Investors flocked to fixed income ETFs on June 13 even as the yield on the 10-year Treasury yield spiked above 3.4% on rapid anticipation that the Federal Reserve would more aggressively raise interest rates later that week. Fixed income exchange traded products traded $58 billion last Monday — more than double the 20-day average daily volume and setting a new record, according to data sourced from Bloomberg. The prior record for dollar volume was $53 billion on March 9, 2020, as concerns about the spread of COVID-19 first accelerated.

Across all asset classes, ETF volume totaled $292 billion, 70% more than the 20-day average, yet fixed income was the category of note. For years, even as advisors and investors have poured more money into fixed income ETFs, there were concerns cited by skeptics that when investors wanted to get out they would face challenges, like staying at the Hotel California. 

On the contrary, last week was a further factual counterpoint that showed that investors are increasingly using fixed income ETFs as the vehicle of choice during times of market stress to get in as well as get out of the bond market. While the liquidity of individual bonds often dries up when there is uncertainty and managers of mutual funds often need to sell bonds to meet client redemptions, most ETF trading takes place in the secondary market.   

In 2021, 80% of all bond ETF trading and coincidentally 80% of domestic high yield bond ETF trading occurred between buyers and sellers without the result of shares being created or redeemed, according to data from the Investment Company Institute; 88% of emerging market bond ETF trading was in this secondary market.

On June 13 this year, a record $25 billion of corporate bond exchange traded products were traded, while the $18 billion volume for government bonds was the third-highest ever. A whopping 80% of corporate bond ETF volume from last Monday was in high yield bond products as investors sought to reallocate risk.

The iShares iBoxx $ High Yield Corporate Bond ETF (HYG), the largest of the high yield bond ETFs, traded a record $9 billion on June 13, more than double its recent average according to BlackRock. Meanwhile, the SPDR Bloomberg High Yield Bond ETF (JNK) traded an all-time high in value of $4 billion that same day.

At VettaFi, we also saw a notable shift in what visitors to our websites were recently seeking. Interest in researching JNK and HYG on VettaFi’s ETF Database platform spiked 60% and 31%, respectively, in the week ended June 16 compared to seven days earlier; HYG’s page received the most traffic of any high yield bond ETF on our platform.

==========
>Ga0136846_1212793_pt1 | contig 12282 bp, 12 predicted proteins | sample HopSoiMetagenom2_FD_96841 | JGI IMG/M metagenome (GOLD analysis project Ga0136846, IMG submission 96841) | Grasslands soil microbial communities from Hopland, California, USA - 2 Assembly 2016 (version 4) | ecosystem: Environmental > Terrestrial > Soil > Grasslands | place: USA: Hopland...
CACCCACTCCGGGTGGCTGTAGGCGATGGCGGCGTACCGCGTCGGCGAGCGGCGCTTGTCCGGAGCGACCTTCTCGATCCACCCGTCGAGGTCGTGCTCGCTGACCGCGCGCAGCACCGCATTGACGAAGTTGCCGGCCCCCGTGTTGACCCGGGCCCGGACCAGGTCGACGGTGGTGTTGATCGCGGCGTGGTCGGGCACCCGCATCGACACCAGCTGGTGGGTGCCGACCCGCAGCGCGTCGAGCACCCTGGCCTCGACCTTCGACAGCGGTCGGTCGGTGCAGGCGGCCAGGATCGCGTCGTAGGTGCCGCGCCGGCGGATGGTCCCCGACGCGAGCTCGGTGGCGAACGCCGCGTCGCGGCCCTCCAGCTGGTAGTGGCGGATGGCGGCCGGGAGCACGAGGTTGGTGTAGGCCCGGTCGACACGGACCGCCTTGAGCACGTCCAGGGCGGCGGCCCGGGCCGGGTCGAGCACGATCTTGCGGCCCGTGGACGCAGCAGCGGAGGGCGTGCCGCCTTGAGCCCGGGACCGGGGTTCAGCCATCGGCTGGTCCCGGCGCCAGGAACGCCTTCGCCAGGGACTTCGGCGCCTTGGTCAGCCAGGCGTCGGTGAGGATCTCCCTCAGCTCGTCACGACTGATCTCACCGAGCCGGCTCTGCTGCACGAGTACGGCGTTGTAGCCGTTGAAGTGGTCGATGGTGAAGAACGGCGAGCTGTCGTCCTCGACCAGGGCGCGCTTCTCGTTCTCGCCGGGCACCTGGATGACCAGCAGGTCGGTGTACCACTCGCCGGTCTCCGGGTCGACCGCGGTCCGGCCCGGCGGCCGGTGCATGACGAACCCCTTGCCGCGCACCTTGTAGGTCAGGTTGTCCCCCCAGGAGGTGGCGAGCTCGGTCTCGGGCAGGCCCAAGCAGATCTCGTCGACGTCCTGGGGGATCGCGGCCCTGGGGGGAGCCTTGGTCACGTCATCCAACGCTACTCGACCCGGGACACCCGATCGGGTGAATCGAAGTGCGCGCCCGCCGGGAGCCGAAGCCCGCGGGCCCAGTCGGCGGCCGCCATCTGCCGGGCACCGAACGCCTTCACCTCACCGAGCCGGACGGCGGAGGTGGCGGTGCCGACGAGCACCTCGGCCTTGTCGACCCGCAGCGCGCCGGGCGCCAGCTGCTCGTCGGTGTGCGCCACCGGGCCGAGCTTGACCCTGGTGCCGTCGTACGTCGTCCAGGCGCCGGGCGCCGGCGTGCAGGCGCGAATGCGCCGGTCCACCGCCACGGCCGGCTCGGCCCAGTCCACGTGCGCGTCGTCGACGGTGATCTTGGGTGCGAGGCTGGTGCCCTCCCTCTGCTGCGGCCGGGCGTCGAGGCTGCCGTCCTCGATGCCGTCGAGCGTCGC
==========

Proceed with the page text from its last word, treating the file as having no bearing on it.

The surprise corporate bond ETF star from iShares was the iShares Broad USD High Yield Corporate Bond ETF (USHY). While USHY’s $2.2 billion in volume was less than a quarter of HYG’s and nearly half of JNK’s, it was six times its own average volume. USHY’s relative appeal compared to fellow iShares offering HYG has been its expense ratio that at 0.15% was one-third the price of HYG’s, so it is particularly encouraging to see a trading crowd flock to it.

Of course, high dollar volume does not necessarily result in net inflows. On June 14, HYG pulled in $925 million of net inflows, while JNK and USHY had net outflows of $699 million and $385 million, respectively. Other popular high yield bond ETFs like the VanEck Fallen Angel High Yield Bond ETF (ANGL) and the Xtrackers USD High Yield Corporate Bond ETF (HYLB) had net outflows last Monday.

While the $62 billion of net inflows for fixed income ETFs as of mid-June is not on pace to match the back-to-back $200 billion-plus cash haul the category took in during 2020 and 2021, the environment is quite different. The Federal Reserve is in the midst of an aggressive rate hiking program in an effort to tame inflation, but this has caused the average fixed income fund to decline in value and made many advisors question whether their current allocations to bonds still make sense. 

The good news for those advisors who are rapidly turning to ETFs to gain exposure to high yield or other fixed income categories is that they are not alone. There’s more liquidity in the fixed income ETF market than ever before.

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